Fig. 5(a) shows the received test RF CW signal at the frequency of 1016MHz. Fig. 5(b) is the directly demodulated test baseband signal constellation. Since the test signal is a CW, the demodulated signal should be a circle on the constellation. The mussy lines are caused by the mirror mixed signal at 2040MHz. Fig. 5(c) is the modulated test baseband signal constellation filtered with a low-pass filter to get rid of the mirror spurious frequency. With the nonideal characters of the demodulator, the circle appears as an askew ellipse.
In fact, parameters ΔA2 and ΔΦ2 are unknown for the processing unit when given demodulated data arrays. In the simulation, demodulated test signal frequency is distinguished from the FFT data. The amplitude and phase of the indexed demodulated in-phase and quadrature signals are obtained. Then, ΔA2 and ΔΦ2 can be calculated using equation (11). Here, the calculated results are ΔA2 = 0.2000 and ΔΦ2 = 15.0015° which are almost identical with the previous parameters when generating the demodulated data. With the known nonideal parameters of demodulator, the corrected data array can be obtained using equation (13). The result is shown in Fig. 5(d). The nonideal characters are compensated and corrected. A pretty normal circle is obtained.
Fig. 5(a) Received test RF CW signal Fig. 5(b) Demodulated test signal without LPFs
Fig. 5(c) Demodulated test signal with LPFs Fig. 5(d) Corrected demodulated signal Fig. 5 Modulation, demodulation, parameters extraction and correction of the test signal
Similarly, Fig. 6(a) shows the directly demodulated 16QAM signal constellation. The mussy lines are caused by the mirror mixed signal centered at 2048MHz. Fig. 6(b) is the directly demodulated 16QAM signal spectrum with the mirror mixed signal existing. Fig. 6(c) is the modulated 16QAM signal filtered with a low-pass filter. With the nonideal parameters obtained in the above-mentioned test signal stage, the 16QAM demodulated signal can be compensated and corrected using equations (13). The corrected demodulated signal is shown in Fig. 6(d) which is identical with the modulated signal in Fig. 4(b).
Fig. 6(a) Demodulated 16QAM signal without LPFs Fig. 6(b) Demodulated 16QAM signal spectrum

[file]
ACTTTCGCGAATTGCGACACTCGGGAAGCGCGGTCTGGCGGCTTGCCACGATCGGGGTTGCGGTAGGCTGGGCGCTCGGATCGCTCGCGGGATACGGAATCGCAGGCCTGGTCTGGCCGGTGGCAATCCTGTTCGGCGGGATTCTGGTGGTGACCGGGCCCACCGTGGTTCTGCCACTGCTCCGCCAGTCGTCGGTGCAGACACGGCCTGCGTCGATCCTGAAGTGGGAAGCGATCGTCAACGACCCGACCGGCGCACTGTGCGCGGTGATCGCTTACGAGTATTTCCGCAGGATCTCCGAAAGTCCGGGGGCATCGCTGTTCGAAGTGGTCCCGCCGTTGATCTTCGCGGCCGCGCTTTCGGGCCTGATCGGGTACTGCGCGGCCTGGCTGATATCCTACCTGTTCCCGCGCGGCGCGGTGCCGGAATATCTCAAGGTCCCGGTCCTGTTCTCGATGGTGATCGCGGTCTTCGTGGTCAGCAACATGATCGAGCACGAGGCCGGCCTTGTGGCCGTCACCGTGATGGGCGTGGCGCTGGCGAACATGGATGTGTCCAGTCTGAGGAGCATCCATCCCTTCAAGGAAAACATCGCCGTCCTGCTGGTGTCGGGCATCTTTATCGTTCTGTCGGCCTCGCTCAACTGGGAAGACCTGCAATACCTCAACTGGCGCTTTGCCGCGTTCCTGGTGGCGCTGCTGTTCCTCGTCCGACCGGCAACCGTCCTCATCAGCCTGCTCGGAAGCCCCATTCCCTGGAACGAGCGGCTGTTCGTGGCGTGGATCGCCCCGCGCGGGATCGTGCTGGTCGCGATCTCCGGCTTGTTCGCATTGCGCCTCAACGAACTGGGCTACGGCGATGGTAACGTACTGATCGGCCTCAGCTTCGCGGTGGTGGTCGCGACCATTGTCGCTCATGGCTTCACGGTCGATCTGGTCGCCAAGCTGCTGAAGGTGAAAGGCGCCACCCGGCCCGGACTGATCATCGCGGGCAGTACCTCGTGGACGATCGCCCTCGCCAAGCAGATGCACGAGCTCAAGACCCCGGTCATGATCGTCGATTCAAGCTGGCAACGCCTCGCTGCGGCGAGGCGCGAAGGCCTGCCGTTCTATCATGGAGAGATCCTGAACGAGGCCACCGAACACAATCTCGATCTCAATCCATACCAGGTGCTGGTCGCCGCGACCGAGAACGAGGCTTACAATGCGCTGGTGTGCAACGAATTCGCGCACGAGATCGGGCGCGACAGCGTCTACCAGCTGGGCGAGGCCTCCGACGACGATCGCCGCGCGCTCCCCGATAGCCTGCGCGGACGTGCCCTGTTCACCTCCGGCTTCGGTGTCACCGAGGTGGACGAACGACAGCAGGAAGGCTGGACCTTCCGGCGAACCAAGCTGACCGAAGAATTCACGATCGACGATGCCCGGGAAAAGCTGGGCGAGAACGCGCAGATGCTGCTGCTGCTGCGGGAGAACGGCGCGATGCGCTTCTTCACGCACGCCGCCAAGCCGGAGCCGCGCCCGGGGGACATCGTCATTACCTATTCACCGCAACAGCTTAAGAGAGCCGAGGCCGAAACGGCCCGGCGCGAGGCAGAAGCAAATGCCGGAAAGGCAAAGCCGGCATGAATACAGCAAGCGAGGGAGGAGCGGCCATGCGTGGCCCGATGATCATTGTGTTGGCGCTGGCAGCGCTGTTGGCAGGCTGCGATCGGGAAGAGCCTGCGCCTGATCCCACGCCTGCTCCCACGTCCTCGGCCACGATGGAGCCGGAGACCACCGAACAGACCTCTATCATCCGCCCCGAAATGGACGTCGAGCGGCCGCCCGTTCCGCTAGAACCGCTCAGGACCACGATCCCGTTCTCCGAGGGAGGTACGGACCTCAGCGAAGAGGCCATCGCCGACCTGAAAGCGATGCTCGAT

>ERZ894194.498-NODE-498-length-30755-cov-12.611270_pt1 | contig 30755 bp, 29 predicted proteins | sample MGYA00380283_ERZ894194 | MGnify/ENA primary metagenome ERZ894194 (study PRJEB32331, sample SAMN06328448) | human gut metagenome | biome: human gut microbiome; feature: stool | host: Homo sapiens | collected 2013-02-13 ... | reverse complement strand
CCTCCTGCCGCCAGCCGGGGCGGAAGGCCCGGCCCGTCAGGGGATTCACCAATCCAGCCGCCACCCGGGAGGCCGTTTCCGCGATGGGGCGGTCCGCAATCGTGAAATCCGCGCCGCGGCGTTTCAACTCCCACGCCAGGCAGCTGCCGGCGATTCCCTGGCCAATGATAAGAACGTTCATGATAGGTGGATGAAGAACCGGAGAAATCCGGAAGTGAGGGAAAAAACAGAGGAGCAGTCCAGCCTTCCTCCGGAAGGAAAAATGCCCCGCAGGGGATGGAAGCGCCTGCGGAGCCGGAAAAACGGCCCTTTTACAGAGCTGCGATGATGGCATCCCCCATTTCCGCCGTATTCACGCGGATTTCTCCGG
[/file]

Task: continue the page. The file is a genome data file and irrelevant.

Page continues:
Fig. 6(c) Demodulated 16QAM signal with LPFs Fig. 6(d) Corrected 16QAM demodulated signal Fig. 6 Demodulation and correction of the 16QAM signal
The simulation details the total data processing procedure for demodulation, parameters extraction and signal data correction. Perfect consistence is achieved between the deduction and the numerical calculation.
In this paper, quadrature modulated and demodulated signal components are analyzed. It is indicated that the performance of the modulator and demodulator will influence the amplitude and the phase balance of the signal. Due to the position of the demodulator, its nonideal characters will affect the effect of the baseband digital predistortion obviously. Here, unbalanced items in amplitude and phase of the demodulator ΔA2 and ΔΦ2 are calculated and relations among I"B(t), Q"B(t) and I'B(t), Q'B(t) are derived. Simulations are carried out to realize the closed-form derivation with numerical calculations and the results are quite good.
According to the analysis, derivation and simulation presented above, error items caused by the imperfect demodulator in the feedback path can be eliminated and the corrected demodulated data can be obtained. In practice, training signals are sent from the DPD processing unit. The information carried by the distorted training signals contains the nonlinear characters introduced by the power amplifier and the nonideal characters of the transmitting path including the modulator but the demodulator. The additional compensating unit based on the algorithm above eliminates error items in the feedback data arrays which are mainly introduced by the demodulator. That will provide the DPD processing unit cleaner data arrays of the feedback training signals. As a result, the more precise nonlinear model of the power amplifier can be obtained using curve fitting at the DPD processing unit. After that, the DPD processing unit transforms the incoming baseband data using inverse function of the model to optimize the linearity. Based on the improved DPD method, the practical hardware platform can be realized.
1. Jianing Zhao, Jianyi Zhou, Ningde Xie, Jianfeng Zhai, and Lei Zhang, “Error Analysis and Compensation Algorithm for Digital Predistortion Systems,” Progress In Electromagnetics Research symposium (PIERS) 2007, Beijing, China, vol.2, no. 6, pp.702-705, 26th-30th March 2007
2. Jianyi Zhou, Lei Zhang, Wei Hong, Jianing Zhao and Xiaowei Zhu, “Design of a Wideband Adaptive Linear Amplifier with a DSB Pilot and Complex Coherent Detection Method”, Microwave Journal, vol. 49, no. 4, pp. 104-114, April 2006
3. Jianyi Zhou, Shi Ming, Jianing Zhao, Chen Ming, and Lei Zhang, “An Adaptive Baseband Digital Predistortion System for RF Power Amplifier: Design, Hardware and Software Realization, and Experimental Test”, Microwave Journal, to be published
4. Ming Shi; Ming Chen; Lei Zhang; Jianyi Zhou, “A new baseband digital predistortion system,” Microwave Conference Proceedings (APMC) 2005, SuZhou, China, vol. 2, 4th-7th Dec. 2005
5. Li, M.Y.; Deng, J.X.; Larson, L.E.; Asbeck, P.M. “Nonideal effects of reconstruction filter and I/Q imbalance in digital predistortion,” Radio and Wireless Symposium, 2006 IEEE, pp. 259 – 262, 17th-19th Jan. 2006